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Artillery Row

Repent, Richard Holden

The Conservative Party needs to hold itself to account

In the words of Ronald Reagan, a man who knew a thing or two about how to bring about a conservative renaissance, there was an 11th Commandment that the good Lord omitted from the tablets of stone He had led Moses to upon Mount Sinai: “Thou shalt not criticise a fellow conservative”.

However, we are all of us fallen. I believe that there is merit in breaking the Gipper’s rule given the calamity faced last week. Too many members of the Conservative Party had, to torture my metaphor still further, begun to worship false idols, and brought ruin down on our heads. This requires more than just soul-searching. We need to be honest and ascribe blame where it is due. 

Adam Smith said that there was a great deal of ruin in a nation. This is also true of political parties, and there is no shortage of blame to go around. But whilst the erstwhile Prime Minister, Rishi Sunak, took responsibility for this defeat in the speech at the count in his North Yorkshire constituency, too many others have not. The most egregious example of this is the outgoing Chairman, Richard Holden.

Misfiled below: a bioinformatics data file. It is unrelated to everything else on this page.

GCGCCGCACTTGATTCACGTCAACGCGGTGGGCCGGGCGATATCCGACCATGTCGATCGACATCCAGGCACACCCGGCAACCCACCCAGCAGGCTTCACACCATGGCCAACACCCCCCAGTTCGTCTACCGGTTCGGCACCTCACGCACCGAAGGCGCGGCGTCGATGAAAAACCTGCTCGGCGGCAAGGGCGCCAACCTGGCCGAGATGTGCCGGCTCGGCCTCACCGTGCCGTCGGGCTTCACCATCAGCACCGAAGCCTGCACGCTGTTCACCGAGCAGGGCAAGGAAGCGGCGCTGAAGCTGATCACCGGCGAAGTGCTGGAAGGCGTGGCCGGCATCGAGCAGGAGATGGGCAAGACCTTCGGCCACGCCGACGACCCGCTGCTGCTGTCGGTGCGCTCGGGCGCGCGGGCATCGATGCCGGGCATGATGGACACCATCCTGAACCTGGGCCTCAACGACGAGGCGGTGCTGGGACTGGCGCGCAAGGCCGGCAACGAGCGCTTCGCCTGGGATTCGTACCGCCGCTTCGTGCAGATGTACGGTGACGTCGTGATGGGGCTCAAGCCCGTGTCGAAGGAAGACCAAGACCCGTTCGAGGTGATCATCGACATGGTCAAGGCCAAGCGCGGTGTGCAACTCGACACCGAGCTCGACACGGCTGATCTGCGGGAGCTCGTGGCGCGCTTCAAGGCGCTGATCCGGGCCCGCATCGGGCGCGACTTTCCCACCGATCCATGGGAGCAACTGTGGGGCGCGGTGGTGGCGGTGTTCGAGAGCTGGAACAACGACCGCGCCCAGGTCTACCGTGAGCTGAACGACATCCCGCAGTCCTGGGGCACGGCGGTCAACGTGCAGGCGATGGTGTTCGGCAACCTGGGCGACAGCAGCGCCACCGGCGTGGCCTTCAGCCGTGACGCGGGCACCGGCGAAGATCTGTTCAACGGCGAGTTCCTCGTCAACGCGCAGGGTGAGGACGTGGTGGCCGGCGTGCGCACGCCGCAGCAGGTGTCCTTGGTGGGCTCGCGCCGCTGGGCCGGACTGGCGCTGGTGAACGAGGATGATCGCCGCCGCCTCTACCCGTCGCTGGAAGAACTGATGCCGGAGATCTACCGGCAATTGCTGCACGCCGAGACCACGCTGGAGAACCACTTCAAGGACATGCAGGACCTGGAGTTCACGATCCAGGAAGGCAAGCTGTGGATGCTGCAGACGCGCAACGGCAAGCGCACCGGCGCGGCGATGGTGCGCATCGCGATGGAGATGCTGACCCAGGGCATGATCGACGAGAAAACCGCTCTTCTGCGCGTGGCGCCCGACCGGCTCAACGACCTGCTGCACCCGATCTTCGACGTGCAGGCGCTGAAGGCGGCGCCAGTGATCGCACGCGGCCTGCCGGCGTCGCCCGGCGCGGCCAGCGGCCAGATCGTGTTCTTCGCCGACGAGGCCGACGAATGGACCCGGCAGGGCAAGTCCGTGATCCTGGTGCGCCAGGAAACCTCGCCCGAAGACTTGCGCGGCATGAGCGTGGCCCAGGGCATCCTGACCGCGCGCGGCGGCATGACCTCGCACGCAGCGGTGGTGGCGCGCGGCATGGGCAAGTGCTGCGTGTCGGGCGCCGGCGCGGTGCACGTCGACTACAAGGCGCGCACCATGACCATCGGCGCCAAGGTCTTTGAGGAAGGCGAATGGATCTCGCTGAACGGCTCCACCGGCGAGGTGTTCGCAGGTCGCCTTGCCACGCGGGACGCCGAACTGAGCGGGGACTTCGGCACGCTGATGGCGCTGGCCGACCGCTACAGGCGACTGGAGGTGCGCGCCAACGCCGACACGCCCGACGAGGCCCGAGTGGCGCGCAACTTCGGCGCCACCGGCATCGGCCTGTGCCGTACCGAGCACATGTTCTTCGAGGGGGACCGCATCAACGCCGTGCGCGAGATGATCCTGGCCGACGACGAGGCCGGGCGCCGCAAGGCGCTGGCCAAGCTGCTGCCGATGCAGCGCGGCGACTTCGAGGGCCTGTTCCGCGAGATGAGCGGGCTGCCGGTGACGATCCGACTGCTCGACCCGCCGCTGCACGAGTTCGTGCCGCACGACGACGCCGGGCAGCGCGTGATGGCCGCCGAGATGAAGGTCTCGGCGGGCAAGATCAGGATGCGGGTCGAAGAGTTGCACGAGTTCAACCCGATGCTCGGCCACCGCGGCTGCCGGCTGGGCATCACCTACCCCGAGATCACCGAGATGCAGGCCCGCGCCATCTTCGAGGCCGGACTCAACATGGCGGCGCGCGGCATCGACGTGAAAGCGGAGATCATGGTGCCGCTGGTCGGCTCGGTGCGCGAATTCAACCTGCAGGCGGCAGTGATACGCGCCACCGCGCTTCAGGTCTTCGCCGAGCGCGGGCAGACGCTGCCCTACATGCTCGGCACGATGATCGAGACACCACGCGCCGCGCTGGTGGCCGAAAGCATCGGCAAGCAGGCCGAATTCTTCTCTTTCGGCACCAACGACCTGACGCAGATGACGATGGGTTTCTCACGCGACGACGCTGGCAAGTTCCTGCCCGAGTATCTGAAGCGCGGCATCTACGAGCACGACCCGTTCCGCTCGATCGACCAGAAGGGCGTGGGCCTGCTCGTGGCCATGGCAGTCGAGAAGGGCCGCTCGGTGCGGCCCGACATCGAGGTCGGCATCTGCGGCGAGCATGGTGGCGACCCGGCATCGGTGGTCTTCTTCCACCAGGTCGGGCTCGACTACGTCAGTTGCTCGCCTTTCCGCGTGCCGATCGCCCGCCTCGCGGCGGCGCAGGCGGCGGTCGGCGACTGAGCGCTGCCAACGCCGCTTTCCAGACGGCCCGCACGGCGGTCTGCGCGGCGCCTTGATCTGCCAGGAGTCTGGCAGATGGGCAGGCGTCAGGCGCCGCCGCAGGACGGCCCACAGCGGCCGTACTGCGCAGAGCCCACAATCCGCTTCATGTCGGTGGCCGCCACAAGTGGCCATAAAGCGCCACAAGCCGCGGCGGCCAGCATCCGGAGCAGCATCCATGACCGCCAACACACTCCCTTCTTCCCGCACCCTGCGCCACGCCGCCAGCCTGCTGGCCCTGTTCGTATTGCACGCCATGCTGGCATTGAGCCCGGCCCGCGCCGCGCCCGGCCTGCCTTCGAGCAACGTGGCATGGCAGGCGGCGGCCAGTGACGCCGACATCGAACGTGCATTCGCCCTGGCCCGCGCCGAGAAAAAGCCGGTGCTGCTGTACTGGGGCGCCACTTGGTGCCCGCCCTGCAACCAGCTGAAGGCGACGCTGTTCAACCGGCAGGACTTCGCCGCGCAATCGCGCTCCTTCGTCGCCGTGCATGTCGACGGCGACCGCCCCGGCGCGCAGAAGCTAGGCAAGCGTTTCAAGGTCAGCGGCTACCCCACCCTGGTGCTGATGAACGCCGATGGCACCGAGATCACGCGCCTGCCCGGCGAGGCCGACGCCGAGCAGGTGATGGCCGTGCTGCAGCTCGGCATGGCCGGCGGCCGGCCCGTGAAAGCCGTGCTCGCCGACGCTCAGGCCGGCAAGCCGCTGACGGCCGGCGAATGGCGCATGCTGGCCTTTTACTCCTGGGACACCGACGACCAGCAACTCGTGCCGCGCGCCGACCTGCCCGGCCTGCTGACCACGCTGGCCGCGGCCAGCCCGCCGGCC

Though he eventually wrote to Sunak, conceding that he would step down from the chairmanship once a replacement had been confirmed (with no apology for his role in the catastrophe), there were noises that Holden was going to try to cling on. This was likened by one of his own colleagues as like Putin offering to help rebuild Ukraine. Why such vitriol? Whilst I have been shocked at the numbers of people who have come forward with tales of personal enmity against him — and partial disclosure, I have my own as well — I will keep this piece as analysis.

The problem comes from the degradation of the position of Chairman of what has been the most successful political party in the world, and the synecdoche that this provides for the rest of the Conservative Party, and perhaps, of Britain itself. 

The first chairman was the wonderfully named Sir Arthur Herbert Drummond Ramsay Steel-Maitland, appointed in the wake of the Conservatives failure to triumph in the December 1910 election. A classical scholar and President of the Oxford Union, Steel-Maitland was also an adviser to the Chancellor and a Commissioner on the Royal Commission on the poor laws. In other words, an impressive figure. Other huge figures in the history of the Party to hold the office include two who would go on to become Prime Minister, Neville Chamberlain and Theresa May, and other serious figures like Rab Butler Iain Macleod, Willy Whitelaw, and Lord Carrington.

In the 1980s, Lord Thorneycroft, Norman Tebbit, and Cecil Parkinson, were political heavyweights, contributing forcefully to cabinet discussions, and dragging a reluctant party into the Thatcher revolution that so comprehensively saved the United Kingdom from socialism and utter deprivation. And in recent years, when the Party machinery suffered bodged modernisation efforts, CCHQ still enjoyed the chairmanship of energetic reformers and incredibly capable senior party figures like Brandon Lewis and James Cleverly.